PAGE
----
Ben Roethlisberger: Record-Breaking Super Bowl Wins Better Than Huge Contract

Although quarterbacks around the league are getting big contracts, Pittsburgh Steelers veteran Ben Roethlisberger apparently isn’t concerned about getting a new deal.

I have two years on my contract. I’m not going to be one to sit here and worry about my contract, the quarterback said Sunday, per Jeremy Fowler of ESPN.com. That’s not my job. My job is to play football. I’ll let my representation, the Steelers worry about all that stuff. To me, it’s all about going out and playing now. 

Roethlisberger has a $23.2 million cap hit for 2018, which ranks ninth in the NFL among quarterbacks, per Spotrac.

Meanwhile, Roethlisberger might not even need another contract as a 36-year-old who has threatened retirement in the past. The Steelers drafted Mason Rudolph in the third round this offseason, and he could serve as a potential replacement under center down the line.

They’re set to rank sixth, sixth, and eighth at the position over the next three years, per Spotrac, and it’s not surprising that Jones would rather be paid like the best receiver in the NFL. So, he’s holding out. Fortunately for the Falcons, coach Dan Quinn says that the team and the star wideout have been talking dollars and cents. The good news is that there are conversations that have begun, Quinn said, per the Atlanta Journal-Constitution.

We’ll keep those private. I have a lot of faith in the organization and also in Julio that things will get resolved with good communications. I’m sure that’ll be a part of it as well.

While former NFL agent and CBS Sports contributor Joel Corry thinks we should expect to see more minicamp holdouts like Jones’ (and that of Seahawks safety Earl Thomas ) in the future, it’s not likely that every team will be as eager to pay those players as the Falcons appear to be.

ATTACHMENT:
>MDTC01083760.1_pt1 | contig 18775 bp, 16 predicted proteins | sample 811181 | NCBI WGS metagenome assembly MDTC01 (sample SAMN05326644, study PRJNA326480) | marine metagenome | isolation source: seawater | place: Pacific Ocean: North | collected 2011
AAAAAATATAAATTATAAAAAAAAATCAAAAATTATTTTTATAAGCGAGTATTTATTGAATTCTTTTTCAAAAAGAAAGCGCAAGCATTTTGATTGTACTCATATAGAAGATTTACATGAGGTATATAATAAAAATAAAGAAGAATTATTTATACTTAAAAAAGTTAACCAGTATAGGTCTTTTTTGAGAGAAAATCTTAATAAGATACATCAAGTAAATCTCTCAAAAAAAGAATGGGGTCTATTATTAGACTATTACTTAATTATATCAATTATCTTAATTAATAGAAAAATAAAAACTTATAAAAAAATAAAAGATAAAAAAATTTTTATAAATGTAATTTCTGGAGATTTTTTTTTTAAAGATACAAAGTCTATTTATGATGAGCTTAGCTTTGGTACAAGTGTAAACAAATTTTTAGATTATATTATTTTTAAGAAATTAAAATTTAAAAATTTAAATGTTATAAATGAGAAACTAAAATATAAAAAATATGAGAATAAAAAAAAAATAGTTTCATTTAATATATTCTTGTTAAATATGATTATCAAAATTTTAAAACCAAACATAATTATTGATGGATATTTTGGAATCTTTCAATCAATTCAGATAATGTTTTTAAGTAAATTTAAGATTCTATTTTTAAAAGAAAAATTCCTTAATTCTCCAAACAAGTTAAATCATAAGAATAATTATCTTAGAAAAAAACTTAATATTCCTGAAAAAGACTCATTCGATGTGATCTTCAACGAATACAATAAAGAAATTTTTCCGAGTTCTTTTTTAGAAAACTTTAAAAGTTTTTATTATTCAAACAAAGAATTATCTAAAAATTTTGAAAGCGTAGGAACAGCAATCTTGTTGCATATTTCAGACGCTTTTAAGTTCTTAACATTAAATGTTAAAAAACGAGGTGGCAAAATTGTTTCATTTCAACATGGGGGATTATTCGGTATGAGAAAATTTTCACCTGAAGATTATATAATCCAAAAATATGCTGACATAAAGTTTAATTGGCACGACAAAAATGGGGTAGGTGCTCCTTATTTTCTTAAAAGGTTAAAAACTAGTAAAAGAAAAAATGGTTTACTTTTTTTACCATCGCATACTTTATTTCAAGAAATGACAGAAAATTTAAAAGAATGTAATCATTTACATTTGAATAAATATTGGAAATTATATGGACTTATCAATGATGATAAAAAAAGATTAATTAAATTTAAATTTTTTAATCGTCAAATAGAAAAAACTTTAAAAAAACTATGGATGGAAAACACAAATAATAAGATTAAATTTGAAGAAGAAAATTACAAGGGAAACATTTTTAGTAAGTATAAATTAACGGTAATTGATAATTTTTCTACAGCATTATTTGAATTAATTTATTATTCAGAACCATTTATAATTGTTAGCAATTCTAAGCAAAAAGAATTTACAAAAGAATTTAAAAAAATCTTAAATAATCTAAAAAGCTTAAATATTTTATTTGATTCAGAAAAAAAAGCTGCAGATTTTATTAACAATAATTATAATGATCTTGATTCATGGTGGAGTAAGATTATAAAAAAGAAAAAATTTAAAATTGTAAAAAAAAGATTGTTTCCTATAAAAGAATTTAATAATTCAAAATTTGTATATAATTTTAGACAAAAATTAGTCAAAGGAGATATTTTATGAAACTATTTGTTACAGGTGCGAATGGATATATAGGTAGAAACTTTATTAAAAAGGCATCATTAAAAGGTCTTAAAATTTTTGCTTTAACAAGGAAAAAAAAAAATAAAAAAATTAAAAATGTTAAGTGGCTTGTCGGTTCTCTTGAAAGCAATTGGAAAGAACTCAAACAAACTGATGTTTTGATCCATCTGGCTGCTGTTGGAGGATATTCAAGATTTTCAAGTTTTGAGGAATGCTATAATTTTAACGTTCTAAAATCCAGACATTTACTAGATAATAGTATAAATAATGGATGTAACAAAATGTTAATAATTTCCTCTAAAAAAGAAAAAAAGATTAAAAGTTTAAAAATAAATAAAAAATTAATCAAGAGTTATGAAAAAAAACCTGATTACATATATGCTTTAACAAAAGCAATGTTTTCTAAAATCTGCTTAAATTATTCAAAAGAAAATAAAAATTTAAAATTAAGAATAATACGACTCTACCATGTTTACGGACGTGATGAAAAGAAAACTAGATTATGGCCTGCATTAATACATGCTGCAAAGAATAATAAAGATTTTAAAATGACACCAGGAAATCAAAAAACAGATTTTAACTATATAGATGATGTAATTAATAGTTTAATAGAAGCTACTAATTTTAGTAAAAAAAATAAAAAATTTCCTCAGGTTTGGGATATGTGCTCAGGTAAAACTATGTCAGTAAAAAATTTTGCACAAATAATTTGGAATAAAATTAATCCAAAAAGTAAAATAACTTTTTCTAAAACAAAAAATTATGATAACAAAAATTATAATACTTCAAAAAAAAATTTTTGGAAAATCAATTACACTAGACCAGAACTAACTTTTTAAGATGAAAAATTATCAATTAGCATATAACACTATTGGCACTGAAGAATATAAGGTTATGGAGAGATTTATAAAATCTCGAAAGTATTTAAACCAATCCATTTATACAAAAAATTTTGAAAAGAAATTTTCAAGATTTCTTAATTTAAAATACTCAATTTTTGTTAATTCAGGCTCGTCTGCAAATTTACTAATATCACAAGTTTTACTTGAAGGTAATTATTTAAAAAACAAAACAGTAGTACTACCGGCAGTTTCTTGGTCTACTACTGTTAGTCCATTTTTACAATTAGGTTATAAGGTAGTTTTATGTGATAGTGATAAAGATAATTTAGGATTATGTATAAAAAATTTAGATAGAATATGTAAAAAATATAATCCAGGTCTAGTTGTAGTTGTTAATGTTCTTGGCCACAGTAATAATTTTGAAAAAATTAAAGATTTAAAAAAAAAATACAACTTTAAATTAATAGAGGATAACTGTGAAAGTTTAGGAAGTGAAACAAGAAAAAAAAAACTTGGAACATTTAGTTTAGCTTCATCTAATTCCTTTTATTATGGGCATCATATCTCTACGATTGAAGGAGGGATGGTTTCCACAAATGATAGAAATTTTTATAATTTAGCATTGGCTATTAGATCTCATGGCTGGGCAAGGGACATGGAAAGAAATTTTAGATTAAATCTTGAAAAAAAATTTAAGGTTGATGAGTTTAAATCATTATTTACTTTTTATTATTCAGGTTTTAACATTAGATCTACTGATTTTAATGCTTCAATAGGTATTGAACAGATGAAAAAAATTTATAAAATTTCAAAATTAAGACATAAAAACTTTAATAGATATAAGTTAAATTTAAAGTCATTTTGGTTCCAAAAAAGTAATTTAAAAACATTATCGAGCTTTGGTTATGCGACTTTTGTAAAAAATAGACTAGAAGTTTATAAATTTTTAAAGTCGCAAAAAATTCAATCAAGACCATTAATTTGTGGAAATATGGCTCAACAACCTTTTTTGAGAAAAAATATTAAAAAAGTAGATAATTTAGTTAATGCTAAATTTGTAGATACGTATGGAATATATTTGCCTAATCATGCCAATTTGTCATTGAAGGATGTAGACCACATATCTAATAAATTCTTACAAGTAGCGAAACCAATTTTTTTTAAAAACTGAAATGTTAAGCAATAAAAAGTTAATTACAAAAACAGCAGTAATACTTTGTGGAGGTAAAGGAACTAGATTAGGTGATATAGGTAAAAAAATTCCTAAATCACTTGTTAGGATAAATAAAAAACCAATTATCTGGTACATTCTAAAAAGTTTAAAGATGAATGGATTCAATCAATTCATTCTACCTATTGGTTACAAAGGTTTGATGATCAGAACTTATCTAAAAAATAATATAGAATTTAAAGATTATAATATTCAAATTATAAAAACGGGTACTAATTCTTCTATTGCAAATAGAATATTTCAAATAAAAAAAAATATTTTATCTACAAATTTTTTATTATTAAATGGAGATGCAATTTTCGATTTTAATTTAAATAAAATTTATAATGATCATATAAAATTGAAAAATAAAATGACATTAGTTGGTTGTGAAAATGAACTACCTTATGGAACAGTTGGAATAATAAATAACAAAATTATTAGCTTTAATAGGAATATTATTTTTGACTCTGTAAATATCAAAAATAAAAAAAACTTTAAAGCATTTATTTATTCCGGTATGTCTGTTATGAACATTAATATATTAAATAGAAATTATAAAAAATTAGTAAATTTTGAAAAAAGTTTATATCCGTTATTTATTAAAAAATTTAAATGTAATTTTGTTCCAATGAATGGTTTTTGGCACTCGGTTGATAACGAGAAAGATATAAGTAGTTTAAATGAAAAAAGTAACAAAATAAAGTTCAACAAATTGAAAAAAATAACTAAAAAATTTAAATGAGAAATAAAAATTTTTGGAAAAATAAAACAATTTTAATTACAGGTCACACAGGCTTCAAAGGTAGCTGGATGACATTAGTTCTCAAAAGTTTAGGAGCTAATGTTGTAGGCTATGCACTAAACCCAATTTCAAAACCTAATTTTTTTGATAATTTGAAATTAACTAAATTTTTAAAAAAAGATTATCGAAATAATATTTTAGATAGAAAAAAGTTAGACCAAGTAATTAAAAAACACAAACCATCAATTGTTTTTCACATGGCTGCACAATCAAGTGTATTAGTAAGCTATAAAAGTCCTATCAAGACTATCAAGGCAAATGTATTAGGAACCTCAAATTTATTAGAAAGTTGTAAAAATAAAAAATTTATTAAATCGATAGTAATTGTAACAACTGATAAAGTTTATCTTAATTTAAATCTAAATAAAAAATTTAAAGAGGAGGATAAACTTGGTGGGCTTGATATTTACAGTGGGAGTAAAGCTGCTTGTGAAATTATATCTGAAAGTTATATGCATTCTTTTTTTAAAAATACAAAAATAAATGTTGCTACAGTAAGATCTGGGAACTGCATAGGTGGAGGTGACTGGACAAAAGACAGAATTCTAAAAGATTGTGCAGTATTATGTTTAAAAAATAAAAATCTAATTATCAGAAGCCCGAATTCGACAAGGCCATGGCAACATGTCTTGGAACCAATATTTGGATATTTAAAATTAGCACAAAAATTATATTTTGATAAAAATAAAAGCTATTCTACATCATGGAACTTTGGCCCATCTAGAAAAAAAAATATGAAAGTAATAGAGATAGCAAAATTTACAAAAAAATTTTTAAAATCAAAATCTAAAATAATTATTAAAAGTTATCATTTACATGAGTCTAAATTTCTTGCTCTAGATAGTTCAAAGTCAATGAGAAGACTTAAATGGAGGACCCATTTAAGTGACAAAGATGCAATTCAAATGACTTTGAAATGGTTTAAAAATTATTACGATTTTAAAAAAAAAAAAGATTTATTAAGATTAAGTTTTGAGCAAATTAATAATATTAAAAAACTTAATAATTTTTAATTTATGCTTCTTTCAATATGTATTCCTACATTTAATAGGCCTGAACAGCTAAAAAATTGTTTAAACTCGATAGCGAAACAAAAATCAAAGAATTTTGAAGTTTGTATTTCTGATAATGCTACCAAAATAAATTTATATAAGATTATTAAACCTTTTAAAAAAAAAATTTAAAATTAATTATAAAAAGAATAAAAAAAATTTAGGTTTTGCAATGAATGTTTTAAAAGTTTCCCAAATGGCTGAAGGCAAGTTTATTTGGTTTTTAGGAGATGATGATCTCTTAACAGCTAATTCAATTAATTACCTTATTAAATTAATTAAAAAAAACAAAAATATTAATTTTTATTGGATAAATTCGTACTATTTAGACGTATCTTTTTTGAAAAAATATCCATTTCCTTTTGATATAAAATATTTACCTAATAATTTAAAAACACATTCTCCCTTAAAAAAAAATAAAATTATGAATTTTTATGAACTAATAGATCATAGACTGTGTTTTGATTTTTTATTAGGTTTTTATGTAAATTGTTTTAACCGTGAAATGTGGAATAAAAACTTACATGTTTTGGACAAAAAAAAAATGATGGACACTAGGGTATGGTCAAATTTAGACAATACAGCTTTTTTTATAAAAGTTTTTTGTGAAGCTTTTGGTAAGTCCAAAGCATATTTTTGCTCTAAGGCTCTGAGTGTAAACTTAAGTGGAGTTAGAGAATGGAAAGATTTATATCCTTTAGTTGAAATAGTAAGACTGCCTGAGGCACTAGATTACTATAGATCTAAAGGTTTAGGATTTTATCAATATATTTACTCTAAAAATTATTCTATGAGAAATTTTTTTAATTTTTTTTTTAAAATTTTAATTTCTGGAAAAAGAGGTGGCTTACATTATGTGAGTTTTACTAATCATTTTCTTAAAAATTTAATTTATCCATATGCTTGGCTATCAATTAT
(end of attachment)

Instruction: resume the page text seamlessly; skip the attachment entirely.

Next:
Brandon Graham not sweating contract extension

Brandon Graham wants a new deal. He has made that clear.

But the Eagles defensive end knows if he plays well, the contract will take care of itself.

Pederson, asked about the fans’ support in general, replied: We have the greatest fans in the NFL… Our true fans, they’re beside us, we’re beside them. We love everything about the people who come and watch us and support us, whether it’s in training camp or in the stadium. I can’t say enough good things about what our fans have done for us. The support, the love we felt all offseason and we continue to feel.

Nobody was talking about it, Pederson said. Nobody. It’s over. It’s behind us. We’re moving on.

The NFL’s daily transaction report brings word that Pittsburgh has signed tackle Bryce Harris and tight end Ryan Malleck. The team also placed tackle Jerald Hawkins and tight end Jake McGee on injured reserve.

Hawkins tore his quad last week, which is also when McGee tore his Achilles.

Harris has played 37 of his 38 career games with the Saints with the first 34 coming from 2012-2014 and the last three coming last season after much bouncing between teams in the intervening years. He gives the team an experienced option to take over swing tackle duties from Hawkins, although they also drafted Chukwuma Okorafor in the third round this year.

Malleck spent February-May with the Steelers last year and moved on to stints with the Ravens and Texans. He played in the final two games of the year for Houston and caught one pass for three yards.

Belichick typically doesn’t offer thick compliments about new players, especially at this early stage.

Last year in Oakland, Patterson scored twice off gadget runs (including a 47-yard jaunt). For his career, he’s tallied six rushing TDs, five kick-return TDs and seven receiving TDs — the type of versatility that you’d imagine would spin the creative wheel in Belichick’s brain.